Protective immunity against α-cobratoxin following a single administration of a genetic vaccine encoding a non-toxic cobratoxin variant

Robert G. Pergolizzi, Rachel Dragos, Alexander E. Ropper, André Menez, Ronald G. Crystal

Research output: Contribution to journalArticle

6 Citations (Scopus)


Venomous snakebites result in almost 125,000 deaths per year worldwide. We present a new paradigm for the development of vaccines to protect against snakebite, using knowledge of the structure and action of specific toxins combined with a gene-based strategy to deliver a toxin gene modified to render it non-toxic while maintaining its three-dimensional structure and hence its ability to function as an immunogen. As a model for this approach, we developed a genetic vaccine to protect against α-cobratoxin (CTX), a potent, post-synaptic neurotoxin that is the major toxic component of the venom of Naja kaouthia, the monocellate cobra. To develop the vaccine, substitutions in the CTX cDNA were introduced at two residues critical for binding to the nicotinic acetylcholine receptor (Asp27 to Arg, Arg33 to Gly). The mutated CTX expression cassette was delivered in the context of a replication deficient adenovirus vector (AdmCTX). To assess whether expression of the mutated CTX in vivo leads to the development of protective immunity, BALB/c mice were challenged by IV administration of 2 μg of α-cobratoxin protein 21 or 63 days after administration of AdmCTX or AdNull (as a control; both, 109 particle units). Animals receiving AdmCTX but no α-cobratoxin challenge suffered no ill effects, but ≥80% of naive animals or those receiving the AdNull control vector died within 10 min from the α-cobratoxin challenge. In contrast, 100% of animals receiving a single dose of AdmCTX 21 or 63 days prior to α-cobratoxin challenge survived. The data demonstrates that an adenovirus-based vaccine can be developed to protect against lethal challenge with a potent snake venom. The effectiveness of this approach might serve as a basis to consider the development of a global public health program to protect those at risk for death by snakebite.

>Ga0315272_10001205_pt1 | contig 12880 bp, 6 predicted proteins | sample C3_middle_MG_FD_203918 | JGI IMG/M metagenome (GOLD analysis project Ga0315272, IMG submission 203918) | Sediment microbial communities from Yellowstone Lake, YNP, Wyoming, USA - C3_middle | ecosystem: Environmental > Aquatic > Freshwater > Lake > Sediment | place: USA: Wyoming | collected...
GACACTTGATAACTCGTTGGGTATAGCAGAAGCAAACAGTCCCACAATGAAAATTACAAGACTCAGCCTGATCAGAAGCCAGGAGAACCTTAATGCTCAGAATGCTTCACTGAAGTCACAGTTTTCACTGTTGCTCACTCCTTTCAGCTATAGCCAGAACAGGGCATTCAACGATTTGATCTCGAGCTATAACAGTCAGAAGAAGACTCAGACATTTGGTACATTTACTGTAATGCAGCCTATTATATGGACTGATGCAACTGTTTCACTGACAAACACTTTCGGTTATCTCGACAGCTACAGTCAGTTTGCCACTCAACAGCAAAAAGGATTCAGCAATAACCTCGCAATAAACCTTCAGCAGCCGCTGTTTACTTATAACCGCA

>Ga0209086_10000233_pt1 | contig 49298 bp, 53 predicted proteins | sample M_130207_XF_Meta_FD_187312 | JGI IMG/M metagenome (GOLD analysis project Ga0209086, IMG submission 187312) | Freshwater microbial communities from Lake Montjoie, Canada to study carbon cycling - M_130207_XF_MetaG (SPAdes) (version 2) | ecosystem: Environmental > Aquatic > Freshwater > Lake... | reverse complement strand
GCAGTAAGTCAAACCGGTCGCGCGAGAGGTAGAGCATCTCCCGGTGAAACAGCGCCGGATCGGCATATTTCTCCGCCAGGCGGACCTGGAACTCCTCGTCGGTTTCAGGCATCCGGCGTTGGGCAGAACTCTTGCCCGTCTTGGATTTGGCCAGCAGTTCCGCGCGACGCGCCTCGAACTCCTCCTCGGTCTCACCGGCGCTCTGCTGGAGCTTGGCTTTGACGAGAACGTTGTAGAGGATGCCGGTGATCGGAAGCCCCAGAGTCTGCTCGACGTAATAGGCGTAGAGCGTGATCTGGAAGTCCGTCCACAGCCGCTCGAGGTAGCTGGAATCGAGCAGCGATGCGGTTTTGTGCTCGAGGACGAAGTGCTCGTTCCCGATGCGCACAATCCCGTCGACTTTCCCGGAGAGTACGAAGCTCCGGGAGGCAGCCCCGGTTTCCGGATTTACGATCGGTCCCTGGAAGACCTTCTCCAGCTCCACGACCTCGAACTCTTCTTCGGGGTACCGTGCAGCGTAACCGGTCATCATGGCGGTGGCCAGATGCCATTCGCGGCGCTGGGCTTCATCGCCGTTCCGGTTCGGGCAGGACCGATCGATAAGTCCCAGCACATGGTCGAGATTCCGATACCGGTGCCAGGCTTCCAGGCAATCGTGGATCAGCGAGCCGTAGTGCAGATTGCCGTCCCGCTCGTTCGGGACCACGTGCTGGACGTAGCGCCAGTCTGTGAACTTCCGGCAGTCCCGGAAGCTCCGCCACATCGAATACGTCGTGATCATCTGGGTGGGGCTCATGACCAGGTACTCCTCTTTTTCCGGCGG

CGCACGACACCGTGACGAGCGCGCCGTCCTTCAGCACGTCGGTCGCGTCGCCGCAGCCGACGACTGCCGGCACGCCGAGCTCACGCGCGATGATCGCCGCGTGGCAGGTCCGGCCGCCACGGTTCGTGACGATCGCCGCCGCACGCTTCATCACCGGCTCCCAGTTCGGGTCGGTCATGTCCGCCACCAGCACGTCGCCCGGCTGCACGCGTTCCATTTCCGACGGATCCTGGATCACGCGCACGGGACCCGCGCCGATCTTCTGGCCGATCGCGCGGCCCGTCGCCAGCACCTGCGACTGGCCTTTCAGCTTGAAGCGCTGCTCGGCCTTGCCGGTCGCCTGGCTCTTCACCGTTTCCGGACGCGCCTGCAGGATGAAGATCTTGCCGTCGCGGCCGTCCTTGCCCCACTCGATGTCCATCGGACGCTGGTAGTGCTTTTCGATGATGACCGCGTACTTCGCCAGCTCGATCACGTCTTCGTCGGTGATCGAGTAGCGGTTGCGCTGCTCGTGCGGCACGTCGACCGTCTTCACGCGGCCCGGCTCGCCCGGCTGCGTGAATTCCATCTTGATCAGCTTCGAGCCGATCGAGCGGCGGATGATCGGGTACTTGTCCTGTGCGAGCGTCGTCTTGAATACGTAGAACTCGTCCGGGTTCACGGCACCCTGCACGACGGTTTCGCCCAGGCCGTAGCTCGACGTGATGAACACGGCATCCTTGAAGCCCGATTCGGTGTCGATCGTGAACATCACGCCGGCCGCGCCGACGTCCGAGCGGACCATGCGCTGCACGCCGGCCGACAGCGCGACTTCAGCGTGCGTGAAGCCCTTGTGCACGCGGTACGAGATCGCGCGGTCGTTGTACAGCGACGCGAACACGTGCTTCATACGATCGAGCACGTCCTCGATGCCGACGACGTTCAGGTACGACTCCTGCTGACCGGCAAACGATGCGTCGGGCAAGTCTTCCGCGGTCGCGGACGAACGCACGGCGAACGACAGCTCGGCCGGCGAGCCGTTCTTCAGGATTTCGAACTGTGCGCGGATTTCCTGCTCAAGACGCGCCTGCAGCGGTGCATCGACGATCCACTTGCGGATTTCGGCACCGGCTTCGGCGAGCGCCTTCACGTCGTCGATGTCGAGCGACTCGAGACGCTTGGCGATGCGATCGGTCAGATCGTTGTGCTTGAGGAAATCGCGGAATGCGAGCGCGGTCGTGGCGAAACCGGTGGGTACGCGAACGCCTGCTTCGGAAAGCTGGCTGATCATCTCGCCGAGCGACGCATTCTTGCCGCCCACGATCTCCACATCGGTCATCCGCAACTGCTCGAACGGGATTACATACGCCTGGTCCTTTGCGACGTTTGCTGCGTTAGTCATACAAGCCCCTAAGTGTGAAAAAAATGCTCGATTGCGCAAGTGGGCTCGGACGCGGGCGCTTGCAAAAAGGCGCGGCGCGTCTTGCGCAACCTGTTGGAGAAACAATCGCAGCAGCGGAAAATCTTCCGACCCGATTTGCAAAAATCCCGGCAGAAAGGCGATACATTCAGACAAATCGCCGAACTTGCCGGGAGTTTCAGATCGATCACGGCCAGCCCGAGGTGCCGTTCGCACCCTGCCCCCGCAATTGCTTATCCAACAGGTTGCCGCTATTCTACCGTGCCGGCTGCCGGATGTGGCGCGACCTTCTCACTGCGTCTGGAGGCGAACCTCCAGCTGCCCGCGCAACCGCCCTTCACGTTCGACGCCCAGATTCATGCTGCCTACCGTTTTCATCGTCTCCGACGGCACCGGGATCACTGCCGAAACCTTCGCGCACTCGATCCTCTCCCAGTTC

Original languageEnglish
Pages (from-to)292-298
Number of pages7
JournalHuman gene therapy
Issue number3
Publication statusPublished - 1 Mar 2005


ASJC Scopus subject areas

  • Molecular Medicine
  • Molecular Biology
  • Genetics

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